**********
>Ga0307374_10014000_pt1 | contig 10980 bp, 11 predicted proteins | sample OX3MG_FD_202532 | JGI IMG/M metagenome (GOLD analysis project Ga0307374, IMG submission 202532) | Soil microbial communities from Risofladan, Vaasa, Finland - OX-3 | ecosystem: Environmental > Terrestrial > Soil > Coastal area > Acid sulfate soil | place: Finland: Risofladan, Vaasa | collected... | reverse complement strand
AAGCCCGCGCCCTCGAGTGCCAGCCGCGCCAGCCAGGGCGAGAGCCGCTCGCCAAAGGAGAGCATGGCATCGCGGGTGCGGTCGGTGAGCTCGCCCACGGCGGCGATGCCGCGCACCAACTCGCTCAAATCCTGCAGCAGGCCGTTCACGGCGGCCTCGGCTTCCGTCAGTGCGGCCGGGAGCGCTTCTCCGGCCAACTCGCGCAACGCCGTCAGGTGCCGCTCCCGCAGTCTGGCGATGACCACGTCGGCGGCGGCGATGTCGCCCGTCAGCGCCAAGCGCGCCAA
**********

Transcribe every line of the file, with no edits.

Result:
>Ga0307374_10014000_pt1 | contig 10980 bp, 11 predicted proteins | sample OX3MG_FD_202532 | JGI IMG/M metagenome (GOLD analysis project Ga0307374, IMG submission 202532) | Soil microbial communities from Risofladan, Vaasa, Finland - OX-3 | ecosystem: Environmental > Terrestrial > Soil > Coastal area > Acid sulfate soil | place: Finland: Risofladan, Vaasa | collected... | reverse complement strand
AAGCCCGCGCCCTCGAGTGCCAGCCGCGCCAGCCAGGGCGAGAGCCGCTCGCCAAAGGAGAGCATGGCATCGCGGGTGCGGTCGGTGAGCTCGCCCACGGCGGCGATGCCGCGCACCAACTCGCTCAAATCCTGCAGCAGGCCGTTCACGGCGGCCTCGGCTTCCGTCAGTGCGGCCGGGAGCGCTTCTCCGGCCAACTCGCGCAACGCCGTCAGGTGCCGCTCCCGCAGTCTGGCGATGACCACGTCGGCGGCGGCGATGTCGCCCGTCAGCGCCAAGCGCGCCAA